A hop-step is a good option when you want to cover a medium distance to your backhand net area.
Why not use a cross-over, like on the forehand?
Generally, a cross-over is not effective on the backhand side, because you need to turn your body — which makes the overall movement too long and slow.
Let’s go back to our basic footwork for the backhand net. That was:
- Step with the non-racket foot
- Turn and lunge
To make this reach further, we can add a hop on the non-racket foot:
- Step and hop with the non-racket foot as you turn
With the basic footwork, the non-racket foot took only a small step. Now we have changed that to a hop-step, which covers more distance.
Start with a split step, then take a small step with your non-racket foot. As you push off from your racket foot and start to turn, take a hop-step on the non-racket foot. As usual, finish on a lunge.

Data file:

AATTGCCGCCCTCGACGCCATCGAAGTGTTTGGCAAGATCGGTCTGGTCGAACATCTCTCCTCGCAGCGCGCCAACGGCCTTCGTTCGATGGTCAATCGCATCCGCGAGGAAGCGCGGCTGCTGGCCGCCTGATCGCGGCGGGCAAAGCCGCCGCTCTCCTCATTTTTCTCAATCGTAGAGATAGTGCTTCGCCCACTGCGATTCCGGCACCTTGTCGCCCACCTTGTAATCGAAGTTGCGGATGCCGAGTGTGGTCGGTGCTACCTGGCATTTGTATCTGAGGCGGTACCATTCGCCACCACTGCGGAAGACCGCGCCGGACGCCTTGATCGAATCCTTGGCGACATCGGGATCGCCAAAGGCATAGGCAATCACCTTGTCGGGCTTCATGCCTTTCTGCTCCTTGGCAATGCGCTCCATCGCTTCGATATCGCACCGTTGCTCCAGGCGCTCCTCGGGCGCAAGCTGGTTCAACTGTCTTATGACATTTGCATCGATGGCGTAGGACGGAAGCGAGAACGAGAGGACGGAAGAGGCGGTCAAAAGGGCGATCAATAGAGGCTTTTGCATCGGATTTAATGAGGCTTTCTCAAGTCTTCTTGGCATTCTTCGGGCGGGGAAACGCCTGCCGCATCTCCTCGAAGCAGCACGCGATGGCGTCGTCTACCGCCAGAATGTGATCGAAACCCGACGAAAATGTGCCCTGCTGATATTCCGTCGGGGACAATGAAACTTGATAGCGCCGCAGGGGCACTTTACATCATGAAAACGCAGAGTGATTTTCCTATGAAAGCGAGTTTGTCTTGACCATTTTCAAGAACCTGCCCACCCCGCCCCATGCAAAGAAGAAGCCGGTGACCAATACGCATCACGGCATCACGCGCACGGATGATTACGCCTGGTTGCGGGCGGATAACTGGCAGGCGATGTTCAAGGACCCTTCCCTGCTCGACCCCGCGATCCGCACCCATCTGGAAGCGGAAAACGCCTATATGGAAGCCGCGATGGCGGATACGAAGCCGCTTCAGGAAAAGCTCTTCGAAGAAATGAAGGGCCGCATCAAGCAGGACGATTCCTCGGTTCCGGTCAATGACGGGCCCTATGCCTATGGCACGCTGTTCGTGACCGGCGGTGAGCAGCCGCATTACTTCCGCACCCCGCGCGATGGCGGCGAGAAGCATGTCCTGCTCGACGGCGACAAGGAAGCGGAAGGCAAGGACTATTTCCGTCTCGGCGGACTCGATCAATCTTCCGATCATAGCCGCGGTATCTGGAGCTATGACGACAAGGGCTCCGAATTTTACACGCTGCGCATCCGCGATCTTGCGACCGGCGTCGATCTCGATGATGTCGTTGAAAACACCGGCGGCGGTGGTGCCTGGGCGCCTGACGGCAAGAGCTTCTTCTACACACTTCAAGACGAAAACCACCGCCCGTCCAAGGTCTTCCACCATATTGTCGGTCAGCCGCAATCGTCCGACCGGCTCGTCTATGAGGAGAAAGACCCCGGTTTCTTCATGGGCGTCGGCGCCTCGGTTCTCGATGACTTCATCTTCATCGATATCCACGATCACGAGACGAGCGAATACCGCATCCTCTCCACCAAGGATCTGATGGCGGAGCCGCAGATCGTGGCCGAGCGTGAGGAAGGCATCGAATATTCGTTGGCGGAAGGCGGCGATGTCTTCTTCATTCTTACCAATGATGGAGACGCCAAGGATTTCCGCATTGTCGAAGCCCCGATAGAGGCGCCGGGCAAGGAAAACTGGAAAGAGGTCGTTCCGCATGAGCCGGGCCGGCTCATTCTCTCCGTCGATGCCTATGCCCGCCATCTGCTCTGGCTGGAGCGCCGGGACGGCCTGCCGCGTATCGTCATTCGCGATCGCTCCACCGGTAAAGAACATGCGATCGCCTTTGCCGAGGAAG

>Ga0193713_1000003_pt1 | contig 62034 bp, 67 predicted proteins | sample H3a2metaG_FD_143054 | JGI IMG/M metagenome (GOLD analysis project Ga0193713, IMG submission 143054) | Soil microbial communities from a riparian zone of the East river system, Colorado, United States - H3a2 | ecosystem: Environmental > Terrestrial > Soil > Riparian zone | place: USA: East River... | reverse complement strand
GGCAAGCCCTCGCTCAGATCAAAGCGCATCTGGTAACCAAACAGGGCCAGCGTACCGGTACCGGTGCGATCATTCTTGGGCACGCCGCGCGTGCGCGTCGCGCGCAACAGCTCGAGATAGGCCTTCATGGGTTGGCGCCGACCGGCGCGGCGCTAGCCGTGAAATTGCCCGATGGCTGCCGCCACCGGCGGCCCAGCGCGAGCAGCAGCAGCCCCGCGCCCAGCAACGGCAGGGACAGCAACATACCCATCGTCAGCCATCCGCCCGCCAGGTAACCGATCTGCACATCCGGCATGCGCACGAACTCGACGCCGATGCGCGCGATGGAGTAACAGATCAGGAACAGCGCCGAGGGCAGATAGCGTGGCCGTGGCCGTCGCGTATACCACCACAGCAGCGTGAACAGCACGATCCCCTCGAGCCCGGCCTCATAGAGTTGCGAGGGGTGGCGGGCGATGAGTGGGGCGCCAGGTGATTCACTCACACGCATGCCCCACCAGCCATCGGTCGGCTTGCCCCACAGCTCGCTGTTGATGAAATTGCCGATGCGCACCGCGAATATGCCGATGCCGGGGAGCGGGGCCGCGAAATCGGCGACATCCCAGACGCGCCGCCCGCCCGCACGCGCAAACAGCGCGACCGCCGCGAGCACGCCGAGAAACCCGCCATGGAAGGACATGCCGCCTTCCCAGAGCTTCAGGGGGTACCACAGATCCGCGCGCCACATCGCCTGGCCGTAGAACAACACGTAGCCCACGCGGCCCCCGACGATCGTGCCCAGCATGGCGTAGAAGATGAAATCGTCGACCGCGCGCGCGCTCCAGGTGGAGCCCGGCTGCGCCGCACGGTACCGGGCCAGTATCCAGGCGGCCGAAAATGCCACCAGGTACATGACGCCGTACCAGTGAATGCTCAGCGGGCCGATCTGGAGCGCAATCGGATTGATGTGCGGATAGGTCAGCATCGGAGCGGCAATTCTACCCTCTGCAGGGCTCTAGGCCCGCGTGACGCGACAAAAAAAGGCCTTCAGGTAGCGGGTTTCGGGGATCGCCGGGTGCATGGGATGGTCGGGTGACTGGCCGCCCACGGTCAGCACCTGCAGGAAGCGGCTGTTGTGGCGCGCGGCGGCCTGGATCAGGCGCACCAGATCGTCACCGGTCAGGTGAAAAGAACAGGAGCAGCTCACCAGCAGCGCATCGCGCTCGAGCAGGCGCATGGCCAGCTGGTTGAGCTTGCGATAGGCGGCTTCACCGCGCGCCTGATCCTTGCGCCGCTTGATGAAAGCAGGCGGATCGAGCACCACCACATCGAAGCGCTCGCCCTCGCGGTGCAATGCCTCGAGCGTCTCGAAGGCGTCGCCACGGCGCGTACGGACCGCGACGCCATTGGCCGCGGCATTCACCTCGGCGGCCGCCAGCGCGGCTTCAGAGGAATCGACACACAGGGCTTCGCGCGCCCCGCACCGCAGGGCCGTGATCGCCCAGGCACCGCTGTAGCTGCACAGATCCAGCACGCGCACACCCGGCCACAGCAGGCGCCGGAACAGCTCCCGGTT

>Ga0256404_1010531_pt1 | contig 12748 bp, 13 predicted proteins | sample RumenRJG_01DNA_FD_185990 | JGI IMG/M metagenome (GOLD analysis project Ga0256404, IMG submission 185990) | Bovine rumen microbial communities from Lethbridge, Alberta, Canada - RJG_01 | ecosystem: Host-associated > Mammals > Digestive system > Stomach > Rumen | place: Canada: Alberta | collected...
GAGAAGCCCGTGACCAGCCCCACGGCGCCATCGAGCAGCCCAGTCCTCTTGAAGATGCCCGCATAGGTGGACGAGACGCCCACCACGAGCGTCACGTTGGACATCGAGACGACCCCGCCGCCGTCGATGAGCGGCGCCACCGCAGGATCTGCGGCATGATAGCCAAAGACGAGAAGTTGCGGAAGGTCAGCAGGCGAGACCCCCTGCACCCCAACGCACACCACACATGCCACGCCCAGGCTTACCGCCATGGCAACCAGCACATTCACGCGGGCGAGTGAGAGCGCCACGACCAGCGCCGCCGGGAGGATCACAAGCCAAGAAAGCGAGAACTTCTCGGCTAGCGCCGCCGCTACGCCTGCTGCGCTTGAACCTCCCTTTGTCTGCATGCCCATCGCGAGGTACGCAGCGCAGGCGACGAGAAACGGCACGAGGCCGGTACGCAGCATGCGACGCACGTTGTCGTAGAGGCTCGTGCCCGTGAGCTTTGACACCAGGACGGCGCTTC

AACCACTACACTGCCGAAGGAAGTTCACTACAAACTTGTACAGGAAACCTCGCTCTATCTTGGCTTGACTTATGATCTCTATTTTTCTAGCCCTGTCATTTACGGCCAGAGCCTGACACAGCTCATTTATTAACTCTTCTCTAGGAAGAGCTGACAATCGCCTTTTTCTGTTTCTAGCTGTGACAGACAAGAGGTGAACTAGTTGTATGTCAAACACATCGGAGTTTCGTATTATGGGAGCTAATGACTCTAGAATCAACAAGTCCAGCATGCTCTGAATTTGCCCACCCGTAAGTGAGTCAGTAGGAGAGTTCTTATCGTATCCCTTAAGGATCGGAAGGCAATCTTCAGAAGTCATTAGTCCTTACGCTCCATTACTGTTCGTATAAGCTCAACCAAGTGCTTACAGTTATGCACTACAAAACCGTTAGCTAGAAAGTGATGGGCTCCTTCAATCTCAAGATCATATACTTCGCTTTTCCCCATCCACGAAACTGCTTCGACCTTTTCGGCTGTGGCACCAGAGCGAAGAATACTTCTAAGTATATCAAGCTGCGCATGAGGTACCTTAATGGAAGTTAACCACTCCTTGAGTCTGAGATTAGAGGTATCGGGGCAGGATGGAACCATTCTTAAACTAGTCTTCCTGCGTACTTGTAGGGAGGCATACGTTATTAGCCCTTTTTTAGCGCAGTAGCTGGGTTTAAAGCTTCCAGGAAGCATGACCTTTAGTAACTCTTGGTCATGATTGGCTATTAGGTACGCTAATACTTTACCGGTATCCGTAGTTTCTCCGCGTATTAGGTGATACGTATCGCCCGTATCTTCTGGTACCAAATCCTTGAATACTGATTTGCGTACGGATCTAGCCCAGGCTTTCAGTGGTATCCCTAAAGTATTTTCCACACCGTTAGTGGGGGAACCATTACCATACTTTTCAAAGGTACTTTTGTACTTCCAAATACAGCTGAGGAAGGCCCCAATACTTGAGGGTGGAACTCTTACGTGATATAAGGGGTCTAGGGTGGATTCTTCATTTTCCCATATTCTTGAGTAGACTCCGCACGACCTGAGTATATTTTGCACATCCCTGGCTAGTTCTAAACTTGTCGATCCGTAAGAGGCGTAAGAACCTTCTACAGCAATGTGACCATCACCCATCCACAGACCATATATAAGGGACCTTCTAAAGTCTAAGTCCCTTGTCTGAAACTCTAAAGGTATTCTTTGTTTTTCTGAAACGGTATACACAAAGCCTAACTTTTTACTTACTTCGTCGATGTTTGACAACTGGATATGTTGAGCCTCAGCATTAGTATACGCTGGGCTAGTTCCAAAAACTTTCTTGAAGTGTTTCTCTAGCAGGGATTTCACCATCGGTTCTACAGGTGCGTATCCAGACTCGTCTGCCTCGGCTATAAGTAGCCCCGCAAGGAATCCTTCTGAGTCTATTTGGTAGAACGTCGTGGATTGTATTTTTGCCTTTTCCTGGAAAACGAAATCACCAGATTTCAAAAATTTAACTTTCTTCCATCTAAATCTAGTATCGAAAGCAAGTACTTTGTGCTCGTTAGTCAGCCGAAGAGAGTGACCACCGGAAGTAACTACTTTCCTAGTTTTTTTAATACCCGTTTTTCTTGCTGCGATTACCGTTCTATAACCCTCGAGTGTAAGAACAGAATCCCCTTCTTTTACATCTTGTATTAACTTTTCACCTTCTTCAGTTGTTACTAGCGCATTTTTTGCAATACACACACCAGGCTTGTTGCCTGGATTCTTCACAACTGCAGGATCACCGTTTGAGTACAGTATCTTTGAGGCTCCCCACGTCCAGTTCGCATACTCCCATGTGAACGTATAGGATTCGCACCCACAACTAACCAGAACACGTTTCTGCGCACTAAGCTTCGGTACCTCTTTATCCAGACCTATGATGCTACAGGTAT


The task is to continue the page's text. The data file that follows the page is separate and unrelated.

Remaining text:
Aim for a light, gliding feeling
We’re using the hop-step to cover extra distance, so keep your foot close to the ground. Imagine that your foot is hovering or gliding.
This movement requires good coordination of both feet. Although it’s the non-racket foot that’s making the hop, you need a strong push-off from the racket foot to make it work. You need to convert the energy from this push off into the horizontal movement of your hop.
The non-racket foot should only contact the ground briefly. Keeping the contact time short is what allows you to transfer energy from the racket foot push-off. Aim for a light, gliding feeling.
Maybe not for everyone
Just like the cross-over step, this hop-step is a more advanced movement and requires some leg strength. Some players, including younger juniors, will be better off sticking to running steps.